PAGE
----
Monday, January 05, 2009

 

Time machine: snapshot of Obama, the candidate, in 2006


by Larry Geller

I noticed that some of my friends over at political science at UH who were fervent, even rabid, Obama supporters before the election are now rather silent, or maybe I should say subdued. What can they say now, as one after another lobbyist or Clintonite is appointed advisor or to his future cabinet? Did Hillary win after all? Is the halo tarnishing over their new idol?

There’s plenty of discussion about Obama’s advisors and appointments and what that might portend. The commercial media say they love that he is turning out to be a “moderate” or “conciliator,” though what they probably love is the likelihood that he will govern from the moderate right. The alternative press more often expresses displeasure. A recent buzz: With a growing crisis in Gaza, Obama remains on the sidelines. Maybe his chief of staff advised him to do that.

The Internet is the fertile hunting ground for these discussions, since our wayward press pretty much hew to the line of their own biases. That’s why we have alternatives, isn’t it.

In googling for an old Harper’s magazine article on pre-candidate Obama, I first found this, a discussion page on the wiki of Bill Lehrer’s WNYC program. It’s like a big snippet of other information. The page is a cleanup of comments misplaced on the wiki, which is a great experiment by WNYC in melding talk radio with the web.

Ok, but I did find the article, Barack Obama Inc.: The birth of a Washington machine, and a followup to it, A Bit More on Barack, both by Ken Silverstein, written ‘way back in 2006.

Maybe look at the second one first. The order doesn’t really matter. In that article is this, for example, from Obama’s run for his Senate seat:

Since announcing his candidacy for the Illinois Senate seat, Obama has raised the astonishing sum of nearly $21 million and has built close relationships with a number of traditional fat-cat donors. For example, one of Obama's leading career patrons is Skadden, Arps ($53,271, according to the most recent disclosure filings), a leading corporate law firm and one of the biggest donors to the Democratic Party.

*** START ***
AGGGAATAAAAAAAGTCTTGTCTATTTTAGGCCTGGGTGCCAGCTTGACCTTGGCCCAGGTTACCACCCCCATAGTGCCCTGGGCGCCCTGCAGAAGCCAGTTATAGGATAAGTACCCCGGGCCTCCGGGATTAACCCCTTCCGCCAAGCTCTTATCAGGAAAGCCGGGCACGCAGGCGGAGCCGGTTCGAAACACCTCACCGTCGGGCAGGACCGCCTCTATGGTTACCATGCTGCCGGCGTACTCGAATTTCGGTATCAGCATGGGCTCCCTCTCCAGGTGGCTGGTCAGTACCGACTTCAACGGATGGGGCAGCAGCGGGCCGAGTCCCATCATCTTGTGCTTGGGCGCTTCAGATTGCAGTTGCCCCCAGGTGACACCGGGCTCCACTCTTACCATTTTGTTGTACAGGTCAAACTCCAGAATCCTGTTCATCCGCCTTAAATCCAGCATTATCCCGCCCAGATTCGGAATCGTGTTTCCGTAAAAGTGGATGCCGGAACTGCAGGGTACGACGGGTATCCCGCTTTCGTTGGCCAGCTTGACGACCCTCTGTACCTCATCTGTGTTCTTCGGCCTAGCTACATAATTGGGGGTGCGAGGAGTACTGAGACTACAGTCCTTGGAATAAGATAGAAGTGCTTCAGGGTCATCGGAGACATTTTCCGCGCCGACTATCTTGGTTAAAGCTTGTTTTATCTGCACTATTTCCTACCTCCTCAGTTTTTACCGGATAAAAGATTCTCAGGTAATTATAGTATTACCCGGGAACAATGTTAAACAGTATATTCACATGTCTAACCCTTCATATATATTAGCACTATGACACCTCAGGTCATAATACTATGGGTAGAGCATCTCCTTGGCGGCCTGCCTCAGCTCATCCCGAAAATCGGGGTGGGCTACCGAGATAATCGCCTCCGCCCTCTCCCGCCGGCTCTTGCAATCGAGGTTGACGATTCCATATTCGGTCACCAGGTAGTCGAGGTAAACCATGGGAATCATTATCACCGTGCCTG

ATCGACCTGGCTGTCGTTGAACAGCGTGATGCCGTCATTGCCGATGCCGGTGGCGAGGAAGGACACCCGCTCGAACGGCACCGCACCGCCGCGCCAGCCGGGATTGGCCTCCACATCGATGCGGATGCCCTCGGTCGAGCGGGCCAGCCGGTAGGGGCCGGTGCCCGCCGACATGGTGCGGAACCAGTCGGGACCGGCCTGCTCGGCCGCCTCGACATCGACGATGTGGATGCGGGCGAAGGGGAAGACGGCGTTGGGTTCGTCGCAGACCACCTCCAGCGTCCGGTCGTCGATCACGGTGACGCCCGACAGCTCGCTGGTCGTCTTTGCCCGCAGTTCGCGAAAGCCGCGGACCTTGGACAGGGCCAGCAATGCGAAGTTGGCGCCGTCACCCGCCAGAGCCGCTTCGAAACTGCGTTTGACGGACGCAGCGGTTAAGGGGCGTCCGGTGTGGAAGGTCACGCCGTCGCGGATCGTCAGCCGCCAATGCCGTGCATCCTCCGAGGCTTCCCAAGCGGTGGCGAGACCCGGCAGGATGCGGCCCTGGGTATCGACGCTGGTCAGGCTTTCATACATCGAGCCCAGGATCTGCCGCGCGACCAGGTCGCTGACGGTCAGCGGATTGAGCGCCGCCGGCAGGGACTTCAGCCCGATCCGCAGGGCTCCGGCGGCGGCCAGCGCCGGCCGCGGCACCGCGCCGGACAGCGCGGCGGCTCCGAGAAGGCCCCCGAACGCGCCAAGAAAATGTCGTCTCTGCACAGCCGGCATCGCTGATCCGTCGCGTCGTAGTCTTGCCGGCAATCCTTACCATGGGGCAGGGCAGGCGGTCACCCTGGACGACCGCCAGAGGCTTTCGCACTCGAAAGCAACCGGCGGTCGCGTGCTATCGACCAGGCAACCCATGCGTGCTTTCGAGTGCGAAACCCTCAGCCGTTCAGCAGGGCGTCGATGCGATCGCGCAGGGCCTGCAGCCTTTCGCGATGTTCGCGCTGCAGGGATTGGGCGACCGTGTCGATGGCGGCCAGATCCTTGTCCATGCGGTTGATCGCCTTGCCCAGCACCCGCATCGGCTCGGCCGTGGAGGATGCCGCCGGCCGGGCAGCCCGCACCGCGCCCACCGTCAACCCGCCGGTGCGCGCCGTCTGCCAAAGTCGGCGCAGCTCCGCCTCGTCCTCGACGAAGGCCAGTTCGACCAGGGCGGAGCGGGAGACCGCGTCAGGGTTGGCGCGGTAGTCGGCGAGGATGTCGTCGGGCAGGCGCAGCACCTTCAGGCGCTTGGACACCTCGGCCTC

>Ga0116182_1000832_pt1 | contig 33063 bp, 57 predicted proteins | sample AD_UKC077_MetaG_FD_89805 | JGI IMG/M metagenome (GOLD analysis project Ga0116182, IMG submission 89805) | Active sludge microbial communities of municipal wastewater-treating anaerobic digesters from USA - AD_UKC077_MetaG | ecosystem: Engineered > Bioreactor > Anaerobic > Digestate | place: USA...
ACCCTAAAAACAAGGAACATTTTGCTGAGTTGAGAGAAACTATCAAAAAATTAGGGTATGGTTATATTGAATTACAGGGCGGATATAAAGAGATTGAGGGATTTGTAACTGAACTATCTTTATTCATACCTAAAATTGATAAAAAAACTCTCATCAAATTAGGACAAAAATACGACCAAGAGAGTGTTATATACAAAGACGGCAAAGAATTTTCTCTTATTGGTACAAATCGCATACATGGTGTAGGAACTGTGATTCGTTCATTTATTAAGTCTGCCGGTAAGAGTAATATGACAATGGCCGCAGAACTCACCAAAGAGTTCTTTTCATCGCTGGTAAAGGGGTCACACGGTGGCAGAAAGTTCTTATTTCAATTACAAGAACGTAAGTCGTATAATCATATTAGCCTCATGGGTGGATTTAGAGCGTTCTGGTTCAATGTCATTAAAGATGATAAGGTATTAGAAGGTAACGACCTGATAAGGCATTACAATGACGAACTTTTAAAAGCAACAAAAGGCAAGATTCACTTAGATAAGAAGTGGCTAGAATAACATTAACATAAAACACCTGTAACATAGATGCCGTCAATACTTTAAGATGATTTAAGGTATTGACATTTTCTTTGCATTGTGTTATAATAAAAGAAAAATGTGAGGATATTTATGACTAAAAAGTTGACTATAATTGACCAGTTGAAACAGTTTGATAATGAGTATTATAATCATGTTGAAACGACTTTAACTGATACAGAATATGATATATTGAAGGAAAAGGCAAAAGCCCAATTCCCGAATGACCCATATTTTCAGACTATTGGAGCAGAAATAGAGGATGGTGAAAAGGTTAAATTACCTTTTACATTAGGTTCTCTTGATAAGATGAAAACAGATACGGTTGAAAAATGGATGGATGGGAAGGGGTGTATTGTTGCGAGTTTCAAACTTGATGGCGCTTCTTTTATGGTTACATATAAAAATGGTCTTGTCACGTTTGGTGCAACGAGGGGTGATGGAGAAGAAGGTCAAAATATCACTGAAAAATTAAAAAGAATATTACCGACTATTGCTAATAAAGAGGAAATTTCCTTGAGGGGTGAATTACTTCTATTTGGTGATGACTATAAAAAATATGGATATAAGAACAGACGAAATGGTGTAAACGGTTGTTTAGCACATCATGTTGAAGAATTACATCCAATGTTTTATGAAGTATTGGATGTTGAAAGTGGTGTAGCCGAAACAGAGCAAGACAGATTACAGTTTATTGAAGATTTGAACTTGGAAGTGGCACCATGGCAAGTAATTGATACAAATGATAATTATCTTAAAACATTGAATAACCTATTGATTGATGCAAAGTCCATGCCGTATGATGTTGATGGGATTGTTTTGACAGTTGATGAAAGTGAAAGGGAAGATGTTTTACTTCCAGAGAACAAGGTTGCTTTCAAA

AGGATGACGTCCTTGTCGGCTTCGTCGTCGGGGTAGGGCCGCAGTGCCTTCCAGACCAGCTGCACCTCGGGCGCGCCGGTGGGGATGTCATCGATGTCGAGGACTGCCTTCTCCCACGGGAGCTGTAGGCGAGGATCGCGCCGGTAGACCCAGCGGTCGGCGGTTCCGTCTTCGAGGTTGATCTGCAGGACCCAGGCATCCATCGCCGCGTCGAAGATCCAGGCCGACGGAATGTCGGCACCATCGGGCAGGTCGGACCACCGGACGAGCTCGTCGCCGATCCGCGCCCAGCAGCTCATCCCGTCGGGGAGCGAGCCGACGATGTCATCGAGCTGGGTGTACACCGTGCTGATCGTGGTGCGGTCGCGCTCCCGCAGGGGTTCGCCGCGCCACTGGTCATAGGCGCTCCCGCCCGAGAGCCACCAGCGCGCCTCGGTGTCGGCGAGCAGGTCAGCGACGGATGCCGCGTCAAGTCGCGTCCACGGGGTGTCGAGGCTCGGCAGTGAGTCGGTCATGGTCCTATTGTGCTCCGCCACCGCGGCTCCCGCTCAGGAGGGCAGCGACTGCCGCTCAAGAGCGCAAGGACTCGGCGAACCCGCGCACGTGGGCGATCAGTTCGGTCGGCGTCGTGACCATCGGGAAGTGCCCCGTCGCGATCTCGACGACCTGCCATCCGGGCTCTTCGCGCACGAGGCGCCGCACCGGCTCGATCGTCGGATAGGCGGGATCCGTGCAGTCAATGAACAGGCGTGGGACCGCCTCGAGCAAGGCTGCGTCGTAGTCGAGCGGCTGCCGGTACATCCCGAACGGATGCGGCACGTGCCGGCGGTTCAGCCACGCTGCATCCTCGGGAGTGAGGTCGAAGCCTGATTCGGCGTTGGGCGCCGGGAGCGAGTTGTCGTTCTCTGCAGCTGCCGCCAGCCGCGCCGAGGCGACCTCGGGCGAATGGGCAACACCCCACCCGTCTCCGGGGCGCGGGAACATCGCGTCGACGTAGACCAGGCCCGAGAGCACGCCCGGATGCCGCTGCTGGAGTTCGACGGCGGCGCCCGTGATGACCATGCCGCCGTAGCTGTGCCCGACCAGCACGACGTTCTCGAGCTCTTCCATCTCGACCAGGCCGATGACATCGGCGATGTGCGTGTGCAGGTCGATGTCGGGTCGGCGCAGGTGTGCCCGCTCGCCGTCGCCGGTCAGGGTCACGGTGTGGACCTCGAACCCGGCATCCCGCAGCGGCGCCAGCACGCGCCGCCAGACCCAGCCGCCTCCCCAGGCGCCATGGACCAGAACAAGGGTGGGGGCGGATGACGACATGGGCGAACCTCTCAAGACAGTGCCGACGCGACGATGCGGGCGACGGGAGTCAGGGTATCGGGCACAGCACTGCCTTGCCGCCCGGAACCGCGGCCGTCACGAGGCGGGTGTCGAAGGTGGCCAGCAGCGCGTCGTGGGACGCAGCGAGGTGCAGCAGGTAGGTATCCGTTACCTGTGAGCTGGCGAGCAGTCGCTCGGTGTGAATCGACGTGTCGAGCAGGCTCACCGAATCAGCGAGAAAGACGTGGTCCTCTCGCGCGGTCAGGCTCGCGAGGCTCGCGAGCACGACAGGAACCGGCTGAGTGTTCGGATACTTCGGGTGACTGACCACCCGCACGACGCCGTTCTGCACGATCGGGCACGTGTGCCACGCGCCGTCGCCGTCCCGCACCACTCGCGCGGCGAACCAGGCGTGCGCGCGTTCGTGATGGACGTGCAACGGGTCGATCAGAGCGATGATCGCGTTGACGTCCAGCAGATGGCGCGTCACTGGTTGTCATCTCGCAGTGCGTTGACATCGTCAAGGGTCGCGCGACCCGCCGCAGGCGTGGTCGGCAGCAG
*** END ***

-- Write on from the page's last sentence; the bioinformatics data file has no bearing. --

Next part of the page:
Several of the firm's lawyers donated money to Obama and also helped raise money for him as well. That includes Christina Tchen, a corporate litigator at Skadden who has represented major financial firms in consumer class-action suits.

What these people are dealing in is corruption, the payment of money for access or actions favorable to themselves. That was Obama’s Senate run, and pretty much the same funding helped buy earn him the presidency.

Obama seems to have espoused the myth of “clean coal” and may favor installing nuclear power plants. The article mentions (snipped from the middle of a paragraph discussing this):

Exelon, a leading nuclear-plant operator based in Illinois, is a big donor to Obama, and its executive and employees have given him more than $70,000 since 2004.

I’m still googling around for older background material, but in the meantime what I find makes me wonder if we actually elected Obama president, or was it that he just needed us to put him in office?

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Comments:

"Exelon, a leading nuclear-plant operator based in Illinois, is a big donor to Obama, and its executive and employees have given him more than $70,000 since 2004."

I read somewhere, (before the primary) that Exelon had given him $200,000. That burst my bubble.
Meet the new boss, same as the old boss.
 


Larry, from the first link you provided:

"All of this has forged a political culture that is intrinsically hostile to reform. On condition of anonymity, one Washington lobbyist I spoke with was willing to point out the obvious: that big donors would not be helping out Obama if they didn’t see him as a “player.” The lobbyist added: 'What’s the dollar value of a starry-eyed idealist?'"

Yeah, co-opting a 'starry-eyed' idealist with low self-confidence is even better than getting an ignorant over-confident Texan. The lobbyists and bankrupt military-industrial complex got something even better than W. That's assuming the people continue to support and believe in 'this fake.' I submit to you that if Obama continues on this path, within 1 to 2 years the people will not support him to the point of widespread conscientious objection to increased deployment to Afganistan and with regard to Obama's 'domestic security force.'

I am ashamed to say that I voted for Obama.
 


Larry, from the second link you provided:

"The bill was also heavily championed by high-tech firms. Shortly after the vote, dozens of big-donor executives affiliated with a PAC called TechNet came to Washington for an annual lobbying trip. The agenda was top-heavy with White House officials and congressional Republicans, but Obama was picked to address the PAC’s policy lunch, and a draft of the speech was posted on his website. 'None of us expect or want the government to lead the next technological revolution,' Obama told the assembled contributors, 'but I believe that we can provide the spark that fuels America’s innovation and competitiveness in the global economy. We can do better than burdening businesses with cases of class-action abuse...'"

Obama is a two-faced, opportunist at best.
 

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